Being the African American ASC

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I can still remember the day I received the email from Pete Musso that included the ASC Newsletter. I scanned the page, glancing at each face carefully, eventually reaching mine. There was one of these faces that was not like the others and of course it was mine. Race is something that has always been very prevalent in my life and I did not expect anything different when I joined ASC.

I had spent my entire life in predominantly white institutions from the grade schools I attended in the suburbs of Saint Louis to the university I chose:  Saint Louis University. Being around people different from myself has always presented me with the opportunity to expand my horizon, but at the same time it has presented me with challenges of not being able to relate to people. It was not until I began working at Loyola Academy of Saint Louis that I was finally in the majority. The student populace that is served here is predominantly lower class, African American males – people I can relate to. This is what makes my work so meaningful to me. These students are growing in a world and in a time much different from the one in which I grew up in. In an age of technology, social media, and uprising social movements, they are much more exposed to the happenings of world. It is refreshing to know that they have access to this knowledge and these experiences at such a young age, but also it is scary because our students are not always aware about how certain issues affect them. It is my place and responsibility to give them my personal insight on what it is like to be an African American in America today.  I am not only teaching the curriculum, but also mannerisms and habits that our kids must adopt if they are want to be successful. Their personal growth is so important to me, as I see a little bit of myself in each one of them and know that they can do whatever they set their minds to.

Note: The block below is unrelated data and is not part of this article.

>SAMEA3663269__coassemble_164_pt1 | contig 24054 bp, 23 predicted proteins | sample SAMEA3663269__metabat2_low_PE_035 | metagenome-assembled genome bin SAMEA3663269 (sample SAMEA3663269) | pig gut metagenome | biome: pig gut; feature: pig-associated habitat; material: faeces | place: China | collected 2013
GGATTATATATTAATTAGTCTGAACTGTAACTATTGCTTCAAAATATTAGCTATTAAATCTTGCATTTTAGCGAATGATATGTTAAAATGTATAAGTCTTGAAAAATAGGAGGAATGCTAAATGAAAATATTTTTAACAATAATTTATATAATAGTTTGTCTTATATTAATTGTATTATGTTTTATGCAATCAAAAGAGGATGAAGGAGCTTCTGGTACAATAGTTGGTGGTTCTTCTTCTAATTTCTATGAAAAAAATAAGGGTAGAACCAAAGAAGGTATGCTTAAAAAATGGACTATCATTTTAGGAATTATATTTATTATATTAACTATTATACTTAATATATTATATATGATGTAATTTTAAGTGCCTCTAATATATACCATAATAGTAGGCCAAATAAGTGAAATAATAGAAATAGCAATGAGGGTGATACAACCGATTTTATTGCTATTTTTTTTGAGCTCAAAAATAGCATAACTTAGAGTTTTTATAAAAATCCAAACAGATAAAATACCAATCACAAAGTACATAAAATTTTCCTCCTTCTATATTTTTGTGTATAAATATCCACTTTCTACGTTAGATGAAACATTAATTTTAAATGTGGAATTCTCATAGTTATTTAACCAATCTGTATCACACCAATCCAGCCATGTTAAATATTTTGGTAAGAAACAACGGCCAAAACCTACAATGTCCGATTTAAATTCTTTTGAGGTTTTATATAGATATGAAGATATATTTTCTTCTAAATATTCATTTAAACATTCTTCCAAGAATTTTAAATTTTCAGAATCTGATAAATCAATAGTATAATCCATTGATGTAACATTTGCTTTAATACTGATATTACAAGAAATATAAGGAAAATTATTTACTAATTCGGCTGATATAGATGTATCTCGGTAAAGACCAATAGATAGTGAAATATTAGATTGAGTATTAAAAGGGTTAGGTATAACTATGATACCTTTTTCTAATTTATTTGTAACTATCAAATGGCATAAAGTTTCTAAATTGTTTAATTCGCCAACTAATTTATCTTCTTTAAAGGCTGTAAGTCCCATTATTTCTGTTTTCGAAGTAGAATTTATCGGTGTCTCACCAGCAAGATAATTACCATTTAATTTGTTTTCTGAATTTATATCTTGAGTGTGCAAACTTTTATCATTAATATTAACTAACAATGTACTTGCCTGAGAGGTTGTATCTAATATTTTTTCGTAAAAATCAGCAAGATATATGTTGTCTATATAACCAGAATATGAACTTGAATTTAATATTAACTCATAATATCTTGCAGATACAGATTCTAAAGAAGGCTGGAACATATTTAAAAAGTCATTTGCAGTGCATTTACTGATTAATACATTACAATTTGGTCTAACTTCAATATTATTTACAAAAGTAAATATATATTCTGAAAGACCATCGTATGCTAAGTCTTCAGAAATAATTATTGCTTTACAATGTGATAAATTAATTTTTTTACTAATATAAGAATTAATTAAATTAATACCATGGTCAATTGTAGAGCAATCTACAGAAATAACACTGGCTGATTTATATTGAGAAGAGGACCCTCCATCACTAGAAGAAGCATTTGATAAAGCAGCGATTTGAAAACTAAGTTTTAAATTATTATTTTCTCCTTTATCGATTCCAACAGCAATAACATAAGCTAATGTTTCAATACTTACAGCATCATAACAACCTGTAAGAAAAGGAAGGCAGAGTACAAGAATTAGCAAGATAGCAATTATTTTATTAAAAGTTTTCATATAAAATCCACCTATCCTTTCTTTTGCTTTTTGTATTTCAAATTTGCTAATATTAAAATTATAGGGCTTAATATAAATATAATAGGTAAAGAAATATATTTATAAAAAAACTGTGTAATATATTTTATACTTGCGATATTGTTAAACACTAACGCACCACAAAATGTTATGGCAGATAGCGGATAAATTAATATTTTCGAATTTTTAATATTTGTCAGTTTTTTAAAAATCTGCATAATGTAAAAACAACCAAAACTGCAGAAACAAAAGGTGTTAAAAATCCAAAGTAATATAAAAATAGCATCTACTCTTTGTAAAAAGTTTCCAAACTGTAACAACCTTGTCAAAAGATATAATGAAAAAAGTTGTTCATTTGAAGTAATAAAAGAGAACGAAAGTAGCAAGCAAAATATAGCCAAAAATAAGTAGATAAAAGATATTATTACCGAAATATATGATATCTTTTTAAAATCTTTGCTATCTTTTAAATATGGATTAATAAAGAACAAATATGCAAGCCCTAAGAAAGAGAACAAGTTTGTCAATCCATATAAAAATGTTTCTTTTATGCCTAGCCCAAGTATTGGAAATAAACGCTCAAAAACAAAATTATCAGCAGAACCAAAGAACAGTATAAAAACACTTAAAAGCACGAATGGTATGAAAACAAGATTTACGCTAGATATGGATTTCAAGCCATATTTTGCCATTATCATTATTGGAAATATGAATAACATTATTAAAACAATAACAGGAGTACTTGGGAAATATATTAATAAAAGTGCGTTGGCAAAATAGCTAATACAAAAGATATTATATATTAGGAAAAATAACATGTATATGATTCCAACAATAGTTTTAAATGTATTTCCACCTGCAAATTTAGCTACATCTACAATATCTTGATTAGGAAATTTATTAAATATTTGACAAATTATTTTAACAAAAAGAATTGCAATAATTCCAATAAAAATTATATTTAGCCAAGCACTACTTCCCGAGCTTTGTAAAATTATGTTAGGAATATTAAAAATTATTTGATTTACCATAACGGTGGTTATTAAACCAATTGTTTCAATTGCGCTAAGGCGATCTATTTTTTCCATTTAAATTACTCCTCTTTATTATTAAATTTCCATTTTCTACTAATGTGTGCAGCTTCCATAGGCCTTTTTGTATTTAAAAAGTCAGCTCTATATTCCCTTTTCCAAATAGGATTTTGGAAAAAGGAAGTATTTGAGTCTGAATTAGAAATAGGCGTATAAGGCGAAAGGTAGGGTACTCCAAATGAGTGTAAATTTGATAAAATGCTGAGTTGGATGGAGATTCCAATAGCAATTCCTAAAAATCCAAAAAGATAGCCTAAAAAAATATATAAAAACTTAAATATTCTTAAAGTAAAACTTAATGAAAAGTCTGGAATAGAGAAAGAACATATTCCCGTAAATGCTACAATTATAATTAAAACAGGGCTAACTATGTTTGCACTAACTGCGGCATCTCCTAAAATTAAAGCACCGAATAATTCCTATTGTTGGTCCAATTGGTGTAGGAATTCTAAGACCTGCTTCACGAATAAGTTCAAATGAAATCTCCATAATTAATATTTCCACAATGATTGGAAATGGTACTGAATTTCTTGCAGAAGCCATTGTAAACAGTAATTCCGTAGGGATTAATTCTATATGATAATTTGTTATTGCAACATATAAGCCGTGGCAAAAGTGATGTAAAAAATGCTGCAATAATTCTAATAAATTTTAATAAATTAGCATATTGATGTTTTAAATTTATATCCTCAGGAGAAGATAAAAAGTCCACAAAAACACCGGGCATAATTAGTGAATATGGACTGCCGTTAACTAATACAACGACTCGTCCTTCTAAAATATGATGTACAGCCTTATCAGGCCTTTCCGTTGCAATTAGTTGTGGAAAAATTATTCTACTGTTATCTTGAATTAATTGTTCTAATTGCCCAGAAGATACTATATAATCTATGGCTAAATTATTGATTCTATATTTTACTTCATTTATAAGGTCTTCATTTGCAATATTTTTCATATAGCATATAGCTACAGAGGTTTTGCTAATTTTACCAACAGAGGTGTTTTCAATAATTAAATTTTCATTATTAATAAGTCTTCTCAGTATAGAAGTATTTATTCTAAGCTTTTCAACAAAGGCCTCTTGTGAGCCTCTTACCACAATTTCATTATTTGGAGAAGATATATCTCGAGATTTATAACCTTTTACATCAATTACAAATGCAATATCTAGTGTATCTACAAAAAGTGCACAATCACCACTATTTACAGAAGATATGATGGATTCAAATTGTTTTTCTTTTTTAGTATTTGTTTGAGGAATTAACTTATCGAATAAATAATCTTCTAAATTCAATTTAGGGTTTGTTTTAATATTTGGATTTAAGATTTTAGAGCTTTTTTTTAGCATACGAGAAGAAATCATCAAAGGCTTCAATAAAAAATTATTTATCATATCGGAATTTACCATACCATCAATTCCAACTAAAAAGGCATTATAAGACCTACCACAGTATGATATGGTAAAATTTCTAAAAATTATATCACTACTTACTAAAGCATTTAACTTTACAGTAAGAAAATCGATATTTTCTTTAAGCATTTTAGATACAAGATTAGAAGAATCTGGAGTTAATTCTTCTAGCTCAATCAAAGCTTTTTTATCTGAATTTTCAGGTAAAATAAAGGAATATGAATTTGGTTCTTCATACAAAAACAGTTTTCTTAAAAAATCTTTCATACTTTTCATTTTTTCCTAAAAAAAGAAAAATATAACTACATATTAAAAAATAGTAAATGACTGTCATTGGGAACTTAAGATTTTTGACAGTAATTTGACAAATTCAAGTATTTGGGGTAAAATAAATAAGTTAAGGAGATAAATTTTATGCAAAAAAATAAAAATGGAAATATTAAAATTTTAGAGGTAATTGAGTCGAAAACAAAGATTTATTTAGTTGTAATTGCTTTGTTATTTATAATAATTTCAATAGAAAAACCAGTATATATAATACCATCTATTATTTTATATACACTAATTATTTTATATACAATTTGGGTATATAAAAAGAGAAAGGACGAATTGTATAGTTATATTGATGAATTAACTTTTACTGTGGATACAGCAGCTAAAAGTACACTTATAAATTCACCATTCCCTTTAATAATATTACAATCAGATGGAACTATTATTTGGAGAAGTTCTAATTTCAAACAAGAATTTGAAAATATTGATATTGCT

This unique experience is not all sunshine and rainbows though, as there have been instances in which the color of my skin has affected the way people look at me. There are been times when I have introduced myself as an Alum Service Corp member and the response was one of surprise and astonishment. There have been times when I have told people I teach Physical Education and coach basketball in which they respond, “Of course you do.”  I have been told that I look like a man who works at Loyola Academy. These, in addition to more subtle comments, are things that I have heard in my short tenure as an ASC. By no means do I believe that these comments were meant to be hurtful, but I do believe that they were said by people who come from a place of uncertainty. This situations are opportunities for me to open their eyes a bit and broaden their horizons.

I knew that this year would present many challenges and lots of room for growth, not only as an educator, but a person. As my teaching journey continues, I am constantly aware of how the world views me and what I do. I hope I can continue to open eyes and expose other people to the world I live in. I hope to continue to inspire my students to do what they love and be proud of who they are. This year is not only about doing the work of God within the classroom, but also  about continuing to challenge people, their beliefs, and their opinions as we strive towards a better future for ourselves and the students we are so blessed to serve.

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